Time flys…here, it is the last day in Japan…isn’t that sad?

After one month, I really think I like Japan even more than I did before. This is a fascinating place with fascinating people. It is not only advanced in modern urban culture, but abundant of treasures from its own tradition that passed down generation by generation. All the ancient buildings and other national treasures are preserved so well that one can not even tell they have gone through hundreds of years and through natural disasters and wars. And more than that, it seems the honesty and loyalty of samurai in the past are still existing in Japanese spirit and help to build a country of fairness and equity.

You can actually tell that Japanese people do enjoy their lives everyday from their fashionable dressing, from the food they eat and from the smile on their faces. You will never feel insecure anywhere. All the stores you step in, people greet you with warm and friendly faces. That is the image of Japan. What a nice place!

After all, I am so glad that I made such nice friends in this one month. We travel, study and live together just like a family. That was probably the most valuble thing I got from these transient days.

I hope I can come back again, with all these sweet memories…

We went to meiji mura yesterday…i was really tired after the trip so i went to bed early…that’s why i didn’t post yesterday :P Meiji was the time that Japan brought or borrowed industralization and modern civilization massly from the western countries. It seems all of a sudden, the life style, values and social system were all westernized in some way. However, personally i think the most valuble thing that meiji era left for us is the ponder of how we can combine what we have in the orient with the advanced western ideas. We can see from the buildings with western-style inner rooms and Japanese traditional roof or abstract sculptures of samurai using the technique usually found in Europe, that Japanese people, especially engineers, artists and politicians really tried hard to adopt those ideas from across oceans and make them local. Now it is the time of globalization. There is nothing limited by the boundry of land and sea. Therefore, it is fairly easy to take things from others, but how to utilize these things to the maxium, is the real problem that we need to solve.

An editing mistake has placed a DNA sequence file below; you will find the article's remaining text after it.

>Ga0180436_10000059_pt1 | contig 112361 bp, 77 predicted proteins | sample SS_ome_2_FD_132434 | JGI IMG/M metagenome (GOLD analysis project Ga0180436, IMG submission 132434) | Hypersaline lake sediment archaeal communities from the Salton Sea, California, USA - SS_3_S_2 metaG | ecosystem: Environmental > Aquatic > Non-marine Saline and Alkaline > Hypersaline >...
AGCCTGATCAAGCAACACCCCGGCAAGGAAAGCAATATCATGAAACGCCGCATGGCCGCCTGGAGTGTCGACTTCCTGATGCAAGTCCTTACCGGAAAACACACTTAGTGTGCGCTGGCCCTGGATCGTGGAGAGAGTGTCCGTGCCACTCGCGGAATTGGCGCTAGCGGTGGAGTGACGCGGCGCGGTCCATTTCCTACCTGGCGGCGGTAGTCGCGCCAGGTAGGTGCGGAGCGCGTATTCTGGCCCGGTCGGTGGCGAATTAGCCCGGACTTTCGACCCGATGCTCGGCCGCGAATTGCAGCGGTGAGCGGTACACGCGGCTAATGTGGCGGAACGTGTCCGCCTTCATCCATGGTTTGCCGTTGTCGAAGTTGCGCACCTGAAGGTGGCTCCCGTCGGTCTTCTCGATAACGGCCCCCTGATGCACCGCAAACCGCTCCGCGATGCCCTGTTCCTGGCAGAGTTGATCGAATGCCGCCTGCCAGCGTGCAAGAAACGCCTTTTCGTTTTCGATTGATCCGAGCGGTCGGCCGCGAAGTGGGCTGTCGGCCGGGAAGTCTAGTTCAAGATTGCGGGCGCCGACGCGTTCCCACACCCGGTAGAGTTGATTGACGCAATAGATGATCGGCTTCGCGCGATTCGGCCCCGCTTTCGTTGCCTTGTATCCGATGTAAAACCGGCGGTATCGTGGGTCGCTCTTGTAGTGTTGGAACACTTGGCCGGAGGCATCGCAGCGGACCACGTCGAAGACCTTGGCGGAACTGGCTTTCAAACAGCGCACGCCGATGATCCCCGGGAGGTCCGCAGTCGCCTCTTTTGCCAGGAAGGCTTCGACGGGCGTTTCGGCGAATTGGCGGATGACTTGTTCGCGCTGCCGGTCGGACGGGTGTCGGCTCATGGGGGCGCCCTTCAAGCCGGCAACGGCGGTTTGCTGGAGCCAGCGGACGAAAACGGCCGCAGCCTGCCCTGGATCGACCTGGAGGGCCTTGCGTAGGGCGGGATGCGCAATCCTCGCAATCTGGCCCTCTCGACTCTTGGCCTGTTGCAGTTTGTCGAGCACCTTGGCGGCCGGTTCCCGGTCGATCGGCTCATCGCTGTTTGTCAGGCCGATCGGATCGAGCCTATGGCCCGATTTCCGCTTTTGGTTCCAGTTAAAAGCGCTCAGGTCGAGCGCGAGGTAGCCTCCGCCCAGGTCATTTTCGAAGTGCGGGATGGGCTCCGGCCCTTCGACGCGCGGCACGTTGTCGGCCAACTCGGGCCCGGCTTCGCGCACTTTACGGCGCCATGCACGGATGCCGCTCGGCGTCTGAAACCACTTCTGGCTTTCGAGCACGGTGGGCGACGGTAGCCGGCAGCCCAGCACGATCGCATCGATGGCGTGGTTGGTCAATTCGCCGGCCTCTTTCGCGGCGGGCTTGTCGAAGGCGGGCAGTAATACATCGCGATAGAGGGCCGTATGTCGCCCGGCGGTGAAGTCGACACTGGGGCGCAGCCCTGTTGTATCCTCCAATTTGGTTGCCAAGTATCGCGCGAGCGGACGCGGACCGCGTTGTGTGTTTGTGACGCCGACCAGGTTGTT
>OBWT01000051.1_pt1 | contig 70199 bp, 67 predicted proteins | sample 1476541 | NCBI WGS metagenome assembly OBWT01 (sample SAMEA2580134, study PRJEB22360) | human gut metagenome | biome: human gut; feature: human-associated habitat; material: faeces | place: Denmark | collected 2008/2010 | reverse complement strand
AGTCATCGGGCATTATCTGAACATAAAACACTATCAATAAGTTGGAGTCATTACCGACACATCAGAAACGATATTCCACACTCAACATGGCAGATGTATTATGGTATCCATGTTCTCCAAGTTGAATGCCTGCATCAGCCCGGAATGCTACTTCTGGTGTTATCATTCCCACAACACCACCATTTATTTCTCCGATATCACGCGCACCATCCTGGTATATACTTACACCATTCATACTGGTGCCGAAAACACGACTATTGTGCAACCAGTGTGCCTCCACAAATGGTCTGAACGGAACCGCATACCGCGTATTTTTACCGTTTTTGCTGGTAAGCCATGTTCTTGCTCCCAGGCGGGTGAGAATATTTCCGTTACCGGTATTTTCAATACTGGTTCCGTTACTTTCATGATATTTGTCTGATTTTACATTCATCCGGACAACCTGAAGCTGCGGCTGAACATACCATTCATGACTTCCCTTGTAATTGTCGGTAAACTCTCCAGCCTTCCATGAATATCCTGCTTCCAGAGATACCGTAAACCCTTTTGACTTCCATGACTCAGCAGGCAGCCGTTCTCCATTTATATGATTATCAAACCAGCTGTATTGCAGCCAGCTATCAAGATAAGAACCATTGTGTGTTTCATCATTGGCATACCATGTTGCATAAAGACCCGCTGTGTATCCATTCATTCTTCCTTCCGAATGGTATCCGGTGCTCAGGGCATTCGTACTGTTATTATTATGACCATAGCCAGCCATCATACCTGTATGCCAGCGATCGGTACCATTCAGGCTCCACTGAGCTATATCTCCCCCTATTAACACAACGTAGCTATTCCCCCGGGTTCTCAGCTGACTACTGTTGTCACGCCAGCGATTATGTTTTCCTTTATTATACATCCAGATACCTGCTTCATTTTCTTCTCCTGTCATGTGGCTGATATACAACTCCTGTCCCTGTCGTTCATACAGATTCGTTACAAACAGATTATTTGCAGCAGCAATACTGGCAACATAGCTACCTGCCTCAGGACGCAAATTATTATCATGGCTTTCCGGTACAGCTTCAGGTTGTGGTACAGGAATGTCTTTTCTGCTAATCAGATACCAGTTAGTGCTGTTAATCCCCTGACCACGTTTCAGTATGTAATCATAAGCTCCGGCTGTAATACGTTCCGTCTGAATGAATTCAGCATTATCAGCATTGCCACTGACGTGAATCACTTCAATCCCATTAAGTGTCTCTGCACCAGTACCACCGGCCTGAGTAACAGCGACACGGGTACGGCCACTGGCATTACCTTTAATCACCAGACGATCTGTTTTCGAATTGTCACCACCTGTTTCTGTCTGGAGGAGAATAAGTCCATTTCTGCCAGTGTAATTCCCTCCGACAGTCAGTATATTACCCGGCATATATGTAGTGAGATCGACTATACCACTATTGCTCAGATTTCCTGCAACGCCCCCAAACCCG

When i was eating my eel and rice today, i noticed that Japanese food was incredibly relied on sugar and protein, rather than any other things. It seems they mainly have steamed rice and noodles for meal and don’t have many variaties. They do eat fish a lot but they don’t have much vegetables or enough vegetables. Fruit was kind of absent. I am just wondering how can they get vitamins from this diet.  Maybe what i had in Japan everyday is different from what Japanese people actually eat, but even in the supermarket, i didn’t see many vegetables or fruits. As vitamins is kind of fatal to one’s life, there must be a way that they can get them, maybe from outside their diet.

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